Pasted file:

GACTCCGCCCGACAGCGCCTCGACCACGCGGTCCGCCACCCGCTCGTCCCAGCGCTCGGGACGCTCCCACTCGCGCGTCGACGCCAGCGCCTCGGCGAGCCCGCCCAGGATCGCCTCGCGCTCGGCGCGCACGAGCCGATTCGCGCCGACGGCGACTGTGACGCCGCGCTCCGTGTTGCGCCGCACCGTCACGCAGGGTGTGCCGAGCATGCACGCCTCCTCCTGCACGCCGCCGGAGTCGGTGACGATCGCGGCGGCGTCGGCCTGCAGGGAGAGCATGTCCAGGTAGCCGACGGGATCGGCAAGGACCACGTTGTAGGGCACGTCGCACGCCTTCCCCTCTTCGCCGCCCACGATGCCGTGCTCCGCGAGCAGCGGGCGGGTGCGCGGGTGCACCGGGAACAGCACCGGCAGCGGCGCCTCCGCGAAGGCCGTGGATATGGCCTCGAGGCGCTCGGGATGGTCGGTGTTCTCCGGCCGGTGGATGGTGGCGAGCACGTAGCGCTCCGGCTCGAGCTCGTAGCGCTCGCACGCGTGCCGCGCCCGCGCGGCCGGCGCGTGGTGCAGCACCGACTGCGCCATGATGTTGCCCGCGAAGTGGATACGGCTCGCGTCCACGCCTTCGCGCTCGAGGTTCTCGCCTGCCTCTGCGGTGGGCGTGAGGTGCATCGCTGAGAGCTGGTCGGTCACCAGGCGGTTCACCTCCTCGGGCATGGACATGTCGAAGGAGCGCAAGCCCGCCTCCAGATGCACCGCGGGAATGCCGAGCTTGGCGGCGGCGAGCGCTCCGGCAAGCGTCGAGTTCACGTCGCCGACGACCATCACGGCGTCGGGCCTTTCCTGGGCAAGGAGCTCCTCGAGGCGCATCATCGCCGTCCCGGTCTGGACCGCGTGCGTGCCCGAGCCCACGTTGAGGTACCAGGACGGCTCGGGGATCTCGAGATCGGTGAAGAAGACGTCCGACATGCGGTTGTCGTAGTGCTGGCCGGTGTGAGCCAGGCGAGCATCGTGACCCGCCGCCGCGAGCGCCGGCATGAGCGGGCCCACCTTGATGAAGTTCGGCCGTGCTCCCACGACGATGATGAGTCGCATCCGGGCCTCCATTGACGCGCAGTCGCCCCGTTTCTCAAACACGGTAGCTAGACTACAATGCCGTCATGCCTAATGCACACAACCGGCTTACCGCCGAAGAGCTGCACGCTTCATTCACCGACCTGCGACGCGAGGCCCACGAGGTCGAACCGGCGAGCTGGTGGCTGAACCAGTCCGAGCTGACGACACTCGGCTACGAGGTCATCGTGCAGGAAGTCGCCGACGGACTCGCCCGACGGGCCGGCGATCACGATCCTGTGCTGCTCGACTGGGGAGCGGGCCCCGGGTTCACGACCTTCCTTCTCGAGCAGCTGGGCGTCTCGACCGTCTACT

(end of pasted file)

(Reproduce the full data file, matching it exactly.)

GACTCCGCCCGACAGCGCCTCGACCACGCGGTCCGCCACCCGCTCGTCCCAGCGCTCGGGACGCTCCCACTCGCGCGTCGACGCCAGCGCCTCGGCGAGCCCGCCCAGGATCGCCTCGCGCTCGGCGCGCACGAGCCGATTCGCGCCGACGGCGACTGTGACGCCGCGCTCCGTGTTGCGCCGCACCGTCACGCAGGGTGTGCCGAGCATGCACGCCTCCTCCTGCACGCCGCCGGAGTCGGTGACGATCGCGGCGGCGTCGGCCTGCAGGGAGAGCATGTCCAGGTAGCCGACGGGATCGGCAAGGACCACGTTGTAGGGCACGTCGCACGCCTTCCCCTCTTCGCCGCCCACGATGCCGTGCTCCGCGAGCAGCGGGCGGGTGCGCGGGTGCACCGGGAACAGCACCGGCAGCGGCGCCTCCGCGAAGGCCGTGGATATGGCCTCGAGGCGCTCGGGATGGTCGGTGTTCTCCGGCCGGTGGATGGTGGCGAGCACGTAGCGCTCCGGCTCGAGCTCGTAGCGCTCGCACGCGTGCCGCGCCCGCGCGGCCGGCGCGTGGTGCAGCACCGACTGCGCCATGATGTTGCCCGCGAAGTGGATACGGCTCGCGTCCACGCCTTCGCGCTCGAGGTTCTCGCCTGCCTCTGCGGTGGGCGTGAGGTGCATCGCTGAGAGCTGGTCGGTCACCAGGCGGTTCACCTCCTCGGGCATGGACATGTCGAAGGAGCGCAAGCCCGCCTCCAGATGCACCGCGGGAATGCCGAGCTTGGCGGCGGCGAGCGCTCCGGCAAGCGTCGAGTTCACGTCGCCGACGACCATCACGGCGTCGGGCCTTTCCTGGGCAAGGAGCTCCTCGAGGCGCATCATCGCCGTCCCGGTCTGGACCGCGTGCGTGCCCGAGCCCACGTTGAGGTACCAGGACGGCTCGGGGATCTCGAGATCGGTGAAGAAGACGTCCGACATGCGGTTGTCGTAGTGCTGGCCGGTGTGAGCCAGGCGAGCATCGTGACCCGCCGCCGCGAGCGCCGGCATGAGCGGGCCCACCTTGATGAAGTTCGGCCGTGCTCCCACGACGATGATGAGTCGCATCCGGGCCTCCATTGACGCGCAGTCGCCCCGTTTCTCAAACACGGTAGCTAGACTACAATGCCGTCATGCCTAATGCACACAACCGGCTTACCGCCGAAGAGCTGCACGCTTCATTCACCGACCTGCGACGCGAGGCCCACGAGGTCGAACCGGCGAGCTGGTGGCTGAACCAGTCCGAGCTGACGACACTCGGCTACGAGGTCATCGTGCAGGAAGTCGCCGACGGACTCGCCCGACGGGCCGGCGATCACGATCCTGTGCTGCTCGACTGGGGAGCGGGCCCCGGGTTCACGACCTTCCTTCTCGAGCAGCTGGGCGTCTCGACCGTCTACT